Manitoulin Island was long, uneventful, and hot. Irene says it wasn’t as pretty as we expected. She liked 10-mile Point best, visiting it with Al, Dave M. and Ken, Mary and Dave. South Baymouth was a pleasant camp site with a superb ice cream selection down at the ferry dock of local Manitoulin-made icecream. Raccoons got into our garbage and Irene cleaned it all up before we got up.
South Baymouth to Hope Bay 62k
Ferry ride was through smog rising from Southern Ontario but was flat calm and a neat change from setting out for a hard day’s ride early in the morning. We had a short ride by bicycle ‚ only 62k ‚ to Hope Bay. After dinner, everyone went to the resort store for an icecream cone and sat on the deck for the evening chatting in the usual catching up on the day way, and waiting for the stream of people to use the telephones.
Hope Bay to Thornbury ‚ 97k
Marilyn went to the hospital at Thornbury to get a nasty sore on her ear looked at and we didn’t take everything we needed off the truck to prepare supper first. While waiting for Marilyn and Wayne to return so we could start supper, we ate two boxes of Fig Newtons donated by Chris and Anita, drank Nancy’s single malt and Sandy’s vodka, then visited a neighbouring camper after deciding to order pizzas. While we waited for pizzas to be delivered, we danced. There was to be an Elvis festival in Collingwood the coming weekend and the campground had a number of people staying there who got there early for the festival. Country music came from a few spots, but one in particular had a genial host who didn’t mind us dancing at his front door while he played the music and watched. George turns out to be a terrific dancer, with the women waiting their turn to dance with him by dancing with each other. Dave Mann and I were enthusiastic participants, if not as smooth as the others (definitely not Dave’s fault). Mary and Dave joined the dancers along with Irene and Sandy. Harry and Frank stood watching, looking amused but making sure they were far enough away not to get dragged onto our dance-grass. Brendan read in his chair, ignoring us. Ken stood out by the gate waiting for the pizza truck, but probably just wanting to avoid the dancing. The pizza truck arrived at the same time as our Budget truck returned with a bandaged Marilyn and patient Wayne. At some point, most people have thought they were getting bug bites on their right ears which usually turned out to be sunburn.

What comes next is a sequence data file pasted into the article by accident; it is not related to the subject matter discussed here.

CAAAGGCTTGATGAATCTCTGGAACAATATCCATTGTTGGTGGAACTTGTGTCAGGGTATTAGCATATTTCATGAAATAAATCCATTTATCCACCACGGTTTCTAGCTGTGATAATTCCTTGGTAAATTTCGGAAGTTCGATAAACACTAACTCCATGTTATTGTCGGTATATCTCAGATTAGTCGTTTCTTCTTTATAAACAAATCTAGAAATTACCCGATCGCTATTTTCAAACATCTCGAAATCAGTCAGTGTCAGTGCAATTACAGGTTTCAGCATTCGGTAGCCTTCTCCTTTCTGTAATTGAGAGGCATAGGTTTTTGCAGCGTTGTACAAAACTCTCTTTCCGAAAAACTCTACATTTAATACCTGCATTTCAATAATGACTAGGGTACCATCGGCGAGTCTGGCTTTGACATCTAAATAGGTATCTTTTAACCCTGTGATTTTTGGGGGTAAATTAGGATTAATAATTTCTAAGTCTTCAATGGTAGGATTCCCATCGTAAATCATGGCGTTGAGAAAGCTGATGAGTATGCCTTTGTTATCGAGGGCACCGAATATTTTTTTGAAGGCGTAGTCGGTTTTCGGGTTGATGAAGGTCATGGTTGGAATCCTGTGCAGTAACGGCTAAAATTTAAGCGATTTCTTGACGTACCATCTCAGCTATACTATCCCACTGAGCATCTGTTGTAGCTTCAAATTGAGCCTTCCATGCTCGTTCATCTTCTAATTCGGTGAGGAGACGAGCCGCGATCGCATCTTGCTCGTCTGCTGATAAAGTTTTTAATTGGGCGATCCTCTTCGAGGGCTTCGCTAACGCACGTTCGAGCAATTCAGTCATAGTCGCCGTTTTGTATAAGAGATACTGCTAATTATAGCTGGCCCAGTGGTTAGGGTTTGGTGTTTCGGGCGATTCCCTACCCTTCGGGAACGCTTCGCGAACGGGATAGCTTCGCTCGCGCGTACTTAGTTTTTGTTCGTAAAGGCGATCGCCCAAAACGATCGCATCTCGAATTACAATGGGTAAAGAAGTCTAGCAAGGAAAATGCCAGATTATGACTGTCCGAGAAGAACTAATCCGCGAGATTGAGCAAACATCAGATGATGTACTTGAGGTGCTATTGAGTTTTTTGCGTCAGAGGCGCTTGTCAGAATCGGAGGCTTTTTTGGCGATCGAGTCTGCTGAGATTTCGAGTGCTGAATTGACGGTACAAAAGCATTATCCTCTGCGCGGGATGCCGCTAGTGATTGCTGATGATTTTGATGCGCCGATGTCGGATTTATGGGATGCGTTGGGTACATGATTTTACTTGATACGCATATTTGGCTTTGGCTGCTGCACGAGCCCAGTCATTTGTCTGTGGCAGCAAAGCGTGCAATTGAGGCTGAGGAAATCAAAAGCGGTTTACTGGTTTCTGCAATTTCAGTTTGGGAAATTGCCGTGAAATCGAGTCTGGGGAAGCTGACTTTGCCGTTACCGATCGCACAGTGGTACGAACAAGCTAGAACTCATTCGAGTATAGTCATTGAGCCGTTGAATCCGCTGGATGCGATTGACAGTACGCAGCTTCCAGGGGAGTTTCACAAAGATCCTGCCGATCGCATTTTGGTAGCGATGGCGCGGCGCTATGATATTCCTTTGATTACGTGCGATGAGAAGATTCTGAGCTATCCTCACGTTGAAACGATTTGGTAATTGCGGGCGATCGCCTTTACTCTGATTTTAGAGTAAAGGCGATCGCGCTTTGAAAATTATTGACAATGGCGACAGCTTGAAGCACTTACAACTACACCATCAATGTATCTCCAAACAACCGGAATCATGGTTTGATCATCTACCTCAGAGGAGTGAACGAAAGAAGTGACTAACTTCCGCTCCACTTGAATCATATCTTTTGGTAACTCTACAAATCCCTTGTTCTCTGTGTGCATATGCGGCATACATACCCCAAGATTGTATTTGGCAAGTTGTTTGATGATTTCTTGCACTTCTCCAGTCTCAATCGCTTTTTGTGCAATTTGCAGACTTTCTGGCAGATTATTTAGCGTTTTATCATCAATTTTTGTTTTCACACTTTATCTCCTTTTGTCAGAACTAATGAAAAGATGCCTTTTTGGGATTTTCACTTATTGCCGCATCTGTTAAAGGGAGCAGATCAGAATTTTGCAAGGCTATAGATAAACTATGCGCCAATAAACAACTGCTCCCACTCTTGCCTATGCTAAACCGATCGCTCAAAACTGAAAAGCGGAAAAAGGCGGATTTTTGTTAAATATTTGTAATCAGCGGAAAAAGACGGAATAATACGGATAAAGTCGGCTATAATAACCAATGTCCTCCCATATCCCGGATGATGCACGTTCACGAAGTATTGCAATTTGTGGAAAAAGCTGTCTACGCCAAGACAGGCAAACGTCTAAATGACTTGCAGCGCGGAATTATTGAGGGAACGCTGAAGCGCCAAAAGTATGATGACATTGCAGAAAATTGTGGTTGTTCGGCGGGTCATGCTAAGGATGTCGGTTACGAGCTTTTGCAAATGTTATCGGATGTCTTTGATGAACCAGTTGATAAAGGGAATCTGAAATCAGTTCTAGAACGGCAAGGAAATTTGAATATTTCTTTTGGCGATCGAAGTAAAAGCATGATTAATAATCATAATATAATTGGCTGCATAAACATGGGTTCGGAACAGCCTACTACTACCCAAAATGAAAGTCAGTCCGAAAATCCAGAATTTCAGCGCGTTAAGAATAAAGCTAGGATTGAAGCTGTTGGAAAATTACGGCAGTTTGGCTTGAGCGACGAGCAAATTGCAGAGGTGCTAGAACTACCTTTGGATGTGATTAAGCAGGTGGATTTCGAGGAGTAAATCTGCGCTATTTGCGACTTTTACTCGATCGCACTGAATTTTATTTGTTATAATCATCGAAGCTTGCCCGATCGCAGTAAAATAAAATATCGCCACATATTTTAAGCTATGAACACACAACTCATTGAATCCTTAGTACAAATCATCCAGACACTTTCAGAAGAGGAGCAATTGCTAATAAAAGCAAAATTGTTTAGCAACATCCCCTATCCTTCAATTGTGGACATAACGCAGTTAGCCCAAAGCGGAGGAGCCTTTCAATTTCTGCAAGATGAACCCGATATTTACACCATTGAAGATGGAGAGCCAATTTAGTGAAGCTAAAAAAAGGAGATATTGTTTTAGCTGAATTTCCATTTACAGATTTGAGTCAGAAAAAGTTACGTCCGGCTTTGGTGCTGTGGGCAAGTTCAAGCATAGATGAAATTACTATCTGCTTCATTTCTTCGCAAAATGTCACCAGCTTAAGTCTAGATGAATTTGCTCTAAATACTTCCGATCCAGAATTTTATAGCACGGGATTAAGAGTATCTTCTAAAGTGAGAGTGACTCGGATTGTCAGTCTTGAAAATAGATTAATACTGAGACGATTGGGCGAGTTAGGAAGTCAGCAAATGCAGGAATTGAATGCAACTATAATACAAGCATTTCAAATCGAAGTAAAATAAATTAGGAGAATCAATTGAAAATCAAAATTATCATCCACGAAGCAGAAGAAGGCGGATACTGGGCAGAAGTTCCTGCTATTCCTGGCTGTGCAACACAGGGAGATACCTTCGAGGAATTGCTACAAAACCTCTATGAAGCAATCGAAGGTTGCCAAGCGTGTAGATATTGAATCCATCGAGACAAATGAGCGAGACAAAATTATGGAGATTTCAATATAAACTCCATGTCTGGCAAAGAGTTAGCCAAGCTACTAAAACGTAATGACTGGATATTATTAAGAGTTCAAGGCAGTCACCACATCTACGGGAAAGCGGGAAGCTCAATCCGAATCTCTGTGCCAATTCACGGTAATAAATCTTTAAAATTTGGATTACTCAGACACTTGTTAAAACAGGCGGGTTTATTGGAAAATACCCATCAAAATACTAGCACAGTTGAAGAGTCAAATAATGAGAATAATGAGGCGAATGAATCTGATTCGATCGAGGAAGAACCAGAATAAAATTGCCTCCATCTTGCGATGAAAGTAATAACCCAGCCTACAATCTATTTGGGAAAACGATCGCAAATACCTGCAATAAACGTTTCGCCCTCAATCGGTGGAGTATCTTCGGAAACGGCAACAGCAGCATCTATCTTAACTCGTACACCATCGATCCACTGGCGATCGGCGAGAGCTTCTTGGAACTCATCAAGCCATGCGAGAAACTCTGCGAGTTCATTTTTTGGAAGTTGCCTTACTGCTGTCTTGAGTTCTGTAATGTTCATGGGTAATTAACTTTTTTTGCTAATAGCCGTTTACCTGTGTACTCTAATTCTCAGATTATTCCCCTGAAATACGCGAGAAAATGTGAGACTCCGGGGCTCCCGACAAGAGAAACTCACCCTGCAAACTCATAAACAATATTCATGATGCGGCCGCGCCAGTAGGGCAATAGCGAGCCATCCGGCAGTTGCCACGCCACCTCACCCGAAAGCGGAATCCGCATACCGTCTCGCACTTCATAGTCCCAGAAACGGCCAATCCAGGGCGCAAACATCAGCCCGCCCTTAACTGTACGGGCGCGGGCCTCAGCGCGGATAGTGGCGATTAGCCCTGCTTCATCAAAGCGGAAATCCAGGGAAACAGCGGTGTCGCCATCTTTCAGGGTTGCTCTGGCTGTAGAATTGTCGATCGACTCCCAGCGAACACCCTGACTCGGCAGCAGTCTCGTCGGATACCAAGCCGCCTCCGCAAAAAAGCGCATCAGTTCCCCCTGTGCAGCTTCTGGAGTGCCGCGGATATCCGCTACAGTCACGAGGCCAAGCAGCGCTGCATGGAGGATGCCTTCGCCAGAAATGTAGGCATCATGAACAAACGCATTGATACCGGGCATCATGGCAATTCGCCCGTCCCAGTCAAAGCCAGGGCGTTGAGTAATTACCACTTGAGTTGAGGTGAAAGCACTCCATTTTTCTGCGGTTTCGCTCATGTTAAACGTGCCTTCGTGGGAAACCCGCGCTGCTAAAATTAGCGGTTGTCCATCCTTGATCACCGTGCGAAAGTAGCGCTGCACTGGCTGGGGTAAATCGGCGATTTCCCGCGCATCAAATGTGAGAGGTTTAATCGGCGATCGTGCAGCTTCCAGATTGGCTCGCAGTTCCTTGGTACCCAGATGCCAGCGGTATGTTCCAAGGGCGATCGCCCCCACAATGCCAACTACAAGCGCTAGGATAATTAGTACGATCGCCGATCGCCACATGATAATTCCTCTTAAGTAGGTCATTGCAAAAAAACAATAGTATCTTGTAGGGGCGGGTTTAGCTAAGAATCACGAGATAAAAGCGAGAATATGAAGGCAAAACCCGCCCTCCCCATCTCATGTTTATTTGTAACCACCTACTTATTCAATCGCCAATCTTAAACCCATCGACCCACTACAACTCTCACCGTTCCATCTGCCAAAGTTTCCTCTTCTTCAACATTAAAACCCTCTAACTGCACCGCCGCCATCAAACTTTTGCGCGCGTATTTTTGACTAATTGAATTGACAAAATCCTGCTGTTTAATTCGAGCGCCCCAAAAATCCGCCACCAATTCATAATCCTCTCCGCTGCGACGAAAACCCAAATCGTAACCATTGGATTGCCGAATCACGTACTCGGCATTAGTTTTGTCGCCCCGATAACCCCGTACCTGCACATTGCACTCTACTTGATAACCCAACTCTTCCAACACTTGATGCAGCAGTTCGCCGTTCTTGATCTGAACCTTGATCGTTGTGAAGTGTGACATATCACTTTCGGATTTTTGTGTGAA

The same night, after we went to bed, we heard a lot of crashing and bashing around the cook tent. Raccoons were visiting. Irene thought it was Harry up and starting breakfast earlyãat 2:30 in the morning. Brendon had left his shampoo out on a picnic table and it disappeared. It must be the cleanest raccoon in town, Brendon says.
One of the earlier nights (and I’ve forgotten which campsite it was,) there was the usual sound of water swishing into what we all thought was a V-8 bottle, regularly every half an hour. Irene thought to herself, “We have to stop all this beer drinking.” We all lay there awake thinking someone had an incredible bladder, not realizing it was a motor home’s air conditioner.
Thornbury to Alliston ‚ 90k
Pleasant ride, not too stressful. At one point, some of the men riding with Irene, Sandy, Mary, and Marilyn took off, leaving Ken to guide them. Irene looked around as they studied the map with Ken, and said, “It’s Ken and his Barbies.”